There’s talk of China essentially colonising Cambodia economically, which could lead to physical “colonisation” as more Chinese people are expected to settle in Cambodia in the coming years. What does this mean for the Cambodian culture and economy?
This is the latest headline concern about Chinese people settling in the Asean zone. Indonesia has had persistent concerns about Chinese workers, but this is perhaps more about jobs.
Cambodia has the $3.8 billion Koh Kong port/airport/city project on 45,000 hectares (0.25% of the land area), with a significant 20% of the country’s coastline [with an expected capacity of 10 million tourists a year]. There are questions about [this and] several [other] large-footprint China-related projects. In relatively low-population Cambodia, a more transparent policy discussion could allay concerns about the size of these projects and potential migrant workers and longer-term migrants. But it is not Cambodia alone.
In Malaysia, Prime Minister Mahathir Mohamad has openly worried about the prospect of 700,000 long-term Chinese residents in Country Garden’s $100 billion Forest City mega-development project in Johor, close to Singapore. The recent surprise was his “not for foreigners” statement about this 1,740-hectare project on four reclaimed islands. That population will take 25 years to build up and the population estimate seems overstated; but it represents 15% of Johor’s recent population.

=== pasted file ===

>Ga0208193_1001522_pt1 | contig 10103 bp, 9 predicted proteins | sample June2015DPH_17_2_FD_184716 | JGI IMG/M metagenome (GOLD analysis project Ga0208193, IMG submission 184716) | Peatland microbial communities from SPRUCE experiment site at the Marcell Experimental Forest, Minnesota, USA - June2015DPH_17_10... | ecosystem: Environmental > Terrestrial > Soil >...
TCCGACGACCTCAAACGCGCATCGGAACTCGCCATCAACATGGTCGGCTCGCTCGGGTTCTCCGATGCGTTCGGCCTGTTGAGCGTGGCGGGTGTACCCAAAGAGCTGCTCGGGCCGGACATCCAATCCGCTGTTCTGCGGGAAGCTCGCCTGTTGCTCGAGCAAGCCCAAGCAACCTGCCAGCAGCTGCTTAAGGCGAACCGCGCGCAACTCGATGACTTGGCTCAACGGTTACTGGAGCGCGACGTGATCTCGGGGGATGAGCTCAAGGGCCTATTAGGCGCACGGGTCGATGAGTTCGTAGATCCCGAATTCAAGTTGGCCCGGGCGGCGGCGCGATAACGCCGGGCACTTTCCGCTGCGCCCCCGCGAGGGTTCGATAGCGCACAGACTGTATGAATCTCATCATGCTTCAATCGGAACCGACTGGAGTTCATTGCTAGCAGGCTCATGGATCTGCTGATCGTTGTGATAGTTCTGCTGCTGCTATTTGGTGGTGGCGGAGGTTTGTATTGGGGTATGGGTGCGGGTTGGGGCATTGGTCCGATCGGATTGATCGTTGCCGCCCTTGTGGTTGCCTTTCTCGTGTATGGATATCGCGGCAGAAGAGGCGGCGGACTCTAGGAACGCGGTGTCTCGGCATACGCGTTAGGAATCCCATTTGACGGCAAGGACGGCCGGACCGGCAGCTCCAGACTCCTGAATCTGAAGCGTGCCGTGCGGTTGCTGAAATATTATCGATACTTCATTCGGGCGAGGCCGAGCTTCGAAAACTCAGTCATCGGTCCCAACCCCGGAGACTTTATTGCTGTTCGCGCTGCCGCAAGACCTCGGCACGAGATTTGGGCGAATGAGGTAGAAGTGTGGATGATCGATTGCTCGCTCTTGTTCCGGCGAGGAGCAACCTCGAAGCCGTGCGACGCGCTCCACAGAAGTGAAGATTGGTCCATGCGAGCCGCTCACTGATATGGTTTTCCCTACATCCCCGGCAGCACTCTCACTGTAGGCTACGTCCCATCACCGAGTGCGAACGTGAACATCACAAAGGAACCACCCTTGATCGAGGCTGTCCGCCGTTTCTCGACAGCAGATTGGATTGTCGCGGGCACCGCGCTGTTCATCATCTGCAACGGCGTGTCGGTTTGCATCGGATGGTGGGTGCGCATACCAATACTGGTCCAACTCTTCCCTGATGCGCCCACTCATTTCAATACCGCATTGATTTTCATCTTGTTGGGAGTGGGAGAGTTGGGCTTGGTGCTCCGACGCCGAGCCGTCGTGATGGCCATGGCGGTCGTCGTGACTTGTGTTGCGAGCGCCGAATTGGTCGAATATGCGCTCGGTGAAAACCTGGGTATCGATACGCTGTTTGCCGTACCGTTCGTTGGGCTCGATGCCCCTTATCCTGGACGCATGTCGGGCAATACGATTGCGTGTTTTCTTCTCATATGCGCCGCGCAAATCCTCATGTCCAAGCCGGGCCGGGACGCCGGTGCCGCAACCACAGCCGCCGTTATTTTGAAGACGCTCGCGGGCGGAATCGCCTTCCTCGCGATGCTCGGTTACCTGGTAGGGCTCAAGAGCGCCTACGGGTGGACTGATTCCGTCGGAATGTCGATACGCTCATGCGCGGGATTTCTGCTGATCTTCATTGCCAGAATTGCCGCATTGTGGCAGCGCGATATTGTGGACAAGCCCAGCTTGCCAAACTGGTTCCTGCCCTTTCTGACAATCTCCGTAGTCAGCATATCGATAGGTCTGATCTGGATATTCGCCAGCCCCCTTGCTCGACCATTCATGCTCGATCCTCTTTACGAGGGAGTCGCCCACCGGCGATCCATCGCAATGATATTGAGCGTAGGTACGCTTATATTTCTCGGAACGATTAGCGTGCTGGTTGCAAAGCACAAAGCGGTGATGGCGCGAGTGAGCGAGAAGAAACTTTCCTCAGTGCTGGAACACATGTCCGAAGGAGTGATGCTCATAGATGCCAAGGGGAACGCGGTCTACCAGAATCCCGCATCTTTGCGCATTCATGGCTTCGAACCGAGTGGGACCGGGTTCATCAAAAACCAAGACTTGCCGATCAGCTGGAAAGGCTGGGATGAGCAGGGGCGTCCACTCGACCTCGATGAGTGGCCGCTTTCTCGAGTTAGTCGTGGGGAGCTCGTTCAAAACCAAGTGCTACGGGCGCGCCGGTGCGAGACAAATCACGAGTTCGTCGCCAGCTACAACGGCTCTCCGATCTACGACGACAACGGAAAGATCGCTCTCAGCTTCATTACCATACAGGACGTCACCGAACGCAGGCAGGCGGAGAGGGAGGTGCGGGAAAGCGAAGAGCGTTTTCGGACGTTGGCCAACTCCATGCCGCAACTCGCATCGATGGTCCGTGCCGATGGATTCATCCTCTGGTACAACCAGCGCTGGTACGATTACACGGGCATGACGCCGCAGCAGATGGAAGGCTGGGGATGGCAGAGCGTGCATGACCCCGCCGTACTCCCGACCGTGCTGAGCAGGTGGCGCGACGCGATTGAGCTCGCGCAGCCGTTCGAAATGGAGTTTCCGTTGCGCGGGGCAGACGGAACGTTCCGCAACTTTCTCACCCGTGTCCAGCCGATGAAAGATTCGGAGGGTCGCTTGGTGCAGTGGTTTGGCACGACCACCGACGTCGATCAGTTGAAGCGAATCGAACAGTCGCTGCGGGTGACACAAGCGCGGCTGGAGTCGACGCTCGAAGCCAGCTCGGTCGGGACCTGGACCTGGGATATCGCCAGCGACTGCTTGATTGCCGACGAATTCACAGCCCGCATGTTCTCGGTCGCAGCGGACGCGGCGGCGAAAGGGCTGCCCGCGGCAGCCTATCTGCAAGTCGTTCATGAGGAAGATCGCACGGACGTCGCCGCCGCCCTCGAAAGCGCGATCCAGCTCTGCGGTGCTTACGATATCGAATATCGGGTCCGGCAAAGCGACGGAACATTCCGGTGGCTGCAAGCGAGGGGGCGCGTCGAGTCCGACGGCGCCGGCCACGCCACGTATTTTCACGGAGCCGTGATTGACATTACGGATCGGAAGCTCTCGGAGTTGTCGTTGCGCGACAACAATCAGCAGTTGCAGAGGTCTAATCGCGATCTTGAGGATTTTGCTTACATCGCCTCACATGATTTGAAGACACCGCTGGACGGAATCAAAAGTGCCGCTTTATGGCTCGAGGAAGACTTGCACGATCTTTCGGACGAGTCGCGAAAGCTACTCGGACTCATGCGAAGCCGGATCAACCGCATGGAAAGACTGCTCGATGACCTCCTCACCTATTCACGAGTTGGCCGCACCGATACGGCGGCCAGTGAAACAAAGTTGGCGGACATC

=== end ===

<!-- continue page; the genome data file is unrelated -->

Malaysian federal and state officials have taken pains to explain that Malaysia is open for investment, including in real estate, and that those meeting the long-term stay permit criteria will get it. This walked back Mahathir’s declaration, but he then repeated his “no permits for foreigners” view. I think we are in for more public domestic discussion on this topic in Malaysia and elsewhere.
What are the positives and negatives of China’s Belt and Road Initiative?
China’s BRI energises infrastructure development plans and funding in key countries with railway, port, industrial zones, power generation (coal, hydro, solar) and electricity transmission, expressways, airports and slum upgrading.